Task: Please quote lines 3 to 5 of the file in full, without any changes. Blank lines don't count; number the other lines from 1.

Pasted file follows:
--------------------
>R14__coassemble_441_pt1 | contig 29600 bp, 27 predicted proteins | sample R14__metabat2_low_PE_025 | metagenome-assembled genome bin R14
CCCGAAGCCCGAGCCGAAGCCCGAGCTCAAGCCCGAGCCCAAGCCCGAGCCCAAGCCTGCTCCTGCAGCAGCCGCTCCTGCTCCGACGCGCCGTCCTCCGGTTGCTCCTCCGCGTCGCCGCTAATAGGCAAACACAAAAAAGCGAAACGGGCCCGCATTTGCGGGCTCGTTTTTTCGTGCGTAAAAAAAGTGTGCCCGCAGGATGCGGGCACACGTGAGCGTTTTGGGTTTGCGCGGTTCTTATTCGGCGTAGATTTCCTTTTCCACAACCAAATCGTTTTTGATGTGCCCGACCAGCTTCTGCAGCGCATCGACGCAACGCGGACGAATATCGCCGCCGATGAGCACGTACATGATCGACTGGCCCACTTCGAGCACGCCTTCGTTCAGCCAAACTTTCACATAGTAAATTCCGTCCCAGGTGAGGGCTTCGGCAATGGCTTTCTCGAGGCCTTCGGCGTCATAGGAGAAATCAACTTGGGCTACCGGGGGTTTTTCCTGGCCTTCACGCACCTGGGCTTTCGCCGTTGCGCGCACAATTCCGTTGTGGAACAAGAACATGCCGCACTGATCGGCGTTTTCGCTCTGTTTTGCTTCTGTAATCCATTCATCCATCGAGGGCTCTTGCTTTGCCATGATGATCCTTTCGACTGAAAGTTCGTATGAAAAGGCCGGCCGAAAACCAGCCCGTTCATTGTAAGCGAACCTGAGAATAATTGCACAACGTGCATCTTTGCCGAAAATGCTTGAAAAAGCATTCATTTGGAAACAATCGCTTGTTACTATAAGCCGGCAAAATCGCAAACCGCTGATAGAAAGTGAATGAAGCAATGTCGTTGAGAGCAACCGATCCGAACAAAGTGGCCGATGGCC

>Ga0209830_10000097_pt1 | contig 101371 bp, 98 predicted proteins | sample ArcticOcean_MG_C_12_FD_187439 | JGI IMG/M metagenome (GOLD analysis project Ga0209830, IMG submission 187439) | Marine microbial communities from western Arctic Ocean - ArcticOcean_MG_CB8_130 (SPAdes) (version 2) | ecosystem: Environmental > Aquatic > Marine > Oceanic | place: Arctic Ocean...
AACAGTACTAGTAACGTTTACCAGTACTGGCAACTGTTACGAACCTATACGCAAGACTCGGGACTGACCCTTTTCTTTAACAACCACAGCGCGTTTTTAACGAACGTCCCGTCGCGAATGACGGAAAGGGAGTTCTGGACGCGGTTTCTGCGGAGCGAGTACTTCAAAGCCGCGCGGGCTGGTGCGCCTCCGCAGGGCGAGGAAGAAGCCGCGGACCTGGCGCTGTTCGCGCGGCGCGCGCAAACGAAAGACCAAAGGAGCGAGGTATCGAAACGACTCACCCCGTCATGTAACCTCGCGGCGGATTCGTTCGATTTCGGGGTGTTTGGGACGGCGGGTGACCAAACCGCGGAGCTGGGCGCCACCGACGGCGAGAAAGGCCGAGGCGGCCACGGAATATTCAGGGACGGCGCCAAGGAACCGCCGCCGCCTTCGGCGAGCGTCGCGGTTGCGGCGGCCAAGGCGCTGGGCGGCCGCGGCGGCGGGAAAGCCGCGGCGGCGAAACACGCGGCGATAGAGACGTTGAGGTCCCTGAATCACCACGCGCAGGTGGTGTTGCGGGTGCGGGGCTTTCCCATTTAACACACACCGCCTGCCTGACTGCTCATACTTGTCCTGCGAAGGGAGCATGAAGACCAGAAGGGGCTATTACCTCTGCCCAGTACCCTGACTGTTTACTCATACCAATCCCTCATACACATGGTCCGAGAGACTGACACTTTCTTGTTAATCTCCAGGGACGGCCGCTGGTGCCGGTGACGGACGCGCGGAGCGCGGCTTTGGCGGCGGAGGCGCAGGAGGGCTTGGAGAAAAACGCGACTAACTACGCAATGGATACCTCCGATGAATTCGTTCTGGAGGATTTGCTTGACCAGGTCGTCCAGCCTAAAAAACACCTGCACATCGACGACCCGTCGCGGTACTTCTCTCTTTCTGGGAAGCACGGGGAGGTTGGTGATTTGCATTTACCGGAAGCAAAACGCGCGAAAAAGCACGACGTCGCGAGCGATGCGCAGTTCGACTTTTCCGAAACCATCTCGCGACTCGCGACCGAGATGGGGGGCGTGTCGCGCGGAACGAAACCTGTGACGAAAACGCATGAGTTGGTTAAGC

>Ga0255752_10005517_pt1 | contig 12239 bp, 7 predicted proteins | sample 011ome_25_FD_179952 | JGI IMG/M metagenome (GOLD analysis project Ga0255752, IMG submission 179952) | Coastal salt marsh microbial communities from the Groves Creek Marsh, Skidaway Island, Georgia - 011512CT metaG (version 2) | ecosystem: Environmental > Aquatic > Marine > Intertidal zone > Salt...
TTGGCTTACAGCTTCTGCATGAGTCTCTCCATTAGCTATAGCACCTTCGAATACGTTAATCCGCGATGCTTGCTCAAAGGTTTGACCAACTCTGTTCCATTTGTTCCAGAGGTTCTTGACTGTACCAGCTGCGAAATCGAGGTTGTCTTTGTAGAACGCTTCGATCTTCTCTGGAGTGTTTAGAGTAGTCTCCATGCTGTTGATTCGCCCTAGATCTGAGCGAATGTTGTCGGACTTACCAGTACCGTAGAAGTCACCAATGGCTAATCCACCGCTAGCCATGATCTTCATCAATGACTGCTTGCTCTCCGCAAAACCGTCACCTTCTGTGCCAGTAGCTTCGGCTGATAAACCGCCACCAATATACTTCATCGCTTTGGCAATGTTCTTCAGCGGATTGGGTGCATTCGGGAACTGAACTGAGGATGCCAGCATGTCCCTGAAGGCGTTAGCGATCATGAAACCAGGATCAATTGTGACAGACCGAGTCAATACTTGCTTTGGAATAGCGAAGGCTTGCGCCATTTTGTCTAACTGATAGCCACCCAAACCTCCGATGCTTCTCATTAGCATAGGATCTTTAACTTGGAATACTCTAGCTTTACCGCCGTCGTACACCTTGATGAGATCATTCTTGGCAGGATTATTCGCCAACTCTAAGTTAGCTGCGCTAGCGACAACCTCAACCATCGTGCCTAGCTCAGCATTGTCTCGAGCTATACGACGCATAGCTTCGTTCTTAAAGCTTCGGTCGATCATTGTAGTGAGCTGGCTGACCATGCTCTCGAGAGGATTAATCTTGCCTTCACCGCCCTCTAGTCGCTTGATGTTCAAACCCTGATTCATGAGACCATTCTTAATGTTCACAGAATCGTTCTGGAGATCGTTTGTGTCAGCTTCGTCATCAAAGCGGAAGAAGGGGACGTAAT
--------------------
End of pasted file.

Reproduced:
>Ga0209830_10000097_pt1 | contig 101371 bp, 98 predicted proteins | sample ArcticOcean_MG_C_12_FD_187439 | JGI IMG/M metagenome (GOLD analysis project Ga0209830, IMG submission 187439) | Marine microbial communities from western Arctic Ocean - ArcticOcean_MG_CB8_130 (SPAdes) (version 2) | ecosystem: Environmental > Aquatic > Marine > Oceanic | place: Arctic Ocean...
AACAGTACTAGTAACGTTTACCAGTACTGGCAACTGTTACGAACCTATACGCAAGACTCGGGACTGACCCTTTTCTTTAACAACCACAGCGCGTTTTTAACGAACGTCCCGTCGCGAATGACGGAAAGGGAGTTCTGGACGCGGTTTCTGCGGAGCGAGTACTTCAAAGCCGCGCGGGCTGGTGCGCCTCCGCAGGGCGAGGAAGAAGCCGCGGACCTGGCGCTGTTCGCGCGGCGCGCGCAAACGAAAGACCAAAGGAGCGAGGTATCGAAACGACTCACCCCGTCATGTAACCTCGCGGCGGATTCGTTCGATTTCGGGGTGTTTGGGACGGCGGGTGACCAAACCGCGGAGCTGGGCGCCACCGACGGCGAGAAAGGCCGAGGCGGCCACGGAATATTCAGGGACGGCGCCAAGGAACCGCCGCCGCCTTCGGCGAGCGTCGCGGTTGCGGCGGCCAAGGCGCTGGGCGGCCGCGGCGGCGGGAAAGCCGCGGCGGCGAAACACGCGGCGATAGAGACGTTGAGGTCCCTGAATCACCACGCGCAGGTGGTGTTGCGGGTGCGGGGCTTTCCCATTTAACACACACCGCCTGCCTGACTGCTCATACTTGTCCTGCGAAGGGAGCATGAAGACCAGAAGGGGCTATTACCTCTGCCCAGTACCCTGACTGTTTACTCATACCAATCCCTCATACACATGGTCCGAGAGACTGACACTTTCTTGTTAATCTCCAGGGACGGCCGCTGGTGCCGGTGACGGACGCGCGGAGCGCGGCTTTGGCGGCGGAGGCGCAGGAGGGCTTGGAGAAAAACGCGACTAACTACGCAATGGATACCTCCGATGAATTCGTTCTGGAGGATTTGCTTGACCAGGTCGTCCAGCCTAAAAAACACCTGCACATCGACGACCCGTCGCGGTACTTCTCTCTTTCTGGGAAGCACGGGGAGGTTGGTGATTTGCATTTACCGGAAGCAAAACGCGCGAAAAAGCACGACGTCGCGAGCGATGCGCAGTTCGACTTTTCCGAAACCATCTCGCGACTCGCGACCGAGATGGGGGGCGTGTCGCGCGGAACGAAACCTGTGACGAAAACGCATGAGTTGGTTAAGC

>Ga0255752_10005517_pt1 | contig 12239 bp, 7 predicted proteins | sample 011ome_25_FD_179952 | JGI IMG/M metagenome (GOLD analysis project Ga0255752, IMG submission 179952) | Coastal salt marsh microbial communities from the Groves Creek Marsh, Skidaway Island, Georgia - 011512CT metaG (version 2) | ecosystem: Environmental > Aquatic > Marine > Intertidal zone > Salt...